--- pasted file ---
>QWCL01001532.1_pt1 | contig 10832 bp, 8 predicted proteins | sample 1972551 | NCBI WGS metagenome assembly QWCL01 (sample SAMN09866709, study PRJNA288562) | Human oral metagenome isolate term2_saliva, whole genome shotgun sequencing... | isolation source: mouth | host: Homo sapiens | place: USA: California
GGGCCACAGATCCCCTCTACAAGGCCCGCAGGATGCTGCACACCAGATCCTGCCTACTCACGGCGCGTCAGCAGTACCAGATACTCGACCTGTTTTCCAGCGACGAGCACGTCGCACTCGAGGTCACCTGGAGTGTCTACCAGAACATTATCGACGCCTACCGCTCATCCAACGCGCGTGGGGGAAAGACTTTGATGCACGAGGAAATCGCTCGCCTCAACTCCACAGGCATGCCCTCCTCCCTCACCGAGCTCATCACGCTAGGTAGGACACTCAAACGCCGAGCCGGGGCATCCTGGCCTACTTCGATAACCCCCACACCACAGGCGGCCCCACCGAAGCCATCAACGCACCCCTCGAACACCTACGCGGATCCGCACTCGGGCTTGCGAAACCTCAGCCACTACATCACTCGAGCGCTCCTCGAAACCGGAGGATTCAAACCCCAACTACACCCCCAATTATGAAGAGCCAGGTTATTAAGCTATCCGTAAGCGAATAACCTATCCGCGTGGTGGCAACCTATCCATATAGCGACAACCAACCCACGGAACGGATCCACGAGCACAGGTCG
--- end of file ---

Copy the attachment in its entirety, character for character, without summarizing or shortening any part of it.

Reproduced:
>QWCL01001532.1_pt1 | contig 10832 bp, 8 predicted proteins | sample 1972551 | NCBI WGS metagenome assembly QWCL01 (sample SAMN09866709, study PRJNA288562) | Human oral metagenome isolate term2_saliva, whole genome shotgun sequencing... | isolation source: mouth | host: Homo sapiens | place: USA: California
GGGCCACAGATCCCCTCTACAAGGCCCGCAGGATGCTGCACACCAGATCCTGCCTACTCACGGCGCGTCAGCAGTACCAGATACTCGACCTGTTTTCCAGCGACGAGCACGTCGCACTCGAGGTCACCTGGAGTGTCTACCAGAACATTATCGACGCCTACCGCTCATCCAACGCGCGTGGGGGAAAGACTTTGATGCACGAGGAAATCGCTCGCCTCAACTCCACAGGCATGCCCTCCTCCCTCACCGAGCTCATCACGCTAGGTAGGACACTCAAACGCCGAGCCGGGGCATCCTGGCCTACTTCGATAACCCCCACACCACAGGCGGCCCCACCGAAGCCATCAACGCACCCCTCGAACACCTACGCGGATCCGCACTCGGGCTTGCGAAACCTCAGCCACTACATCACTCGAGCGCTCCTCGAAACCGGAGGATTCAAACCCCAACTACACCCCCAATTATGAAGAGCCAGGTTATTAAGCTATCCGTAAGCGAATAACCTATCCGCGTGGTGGCAACCTATCCATATAGCGACAACCAACCCACGGAACGGATCCACGAGCACAGGTCG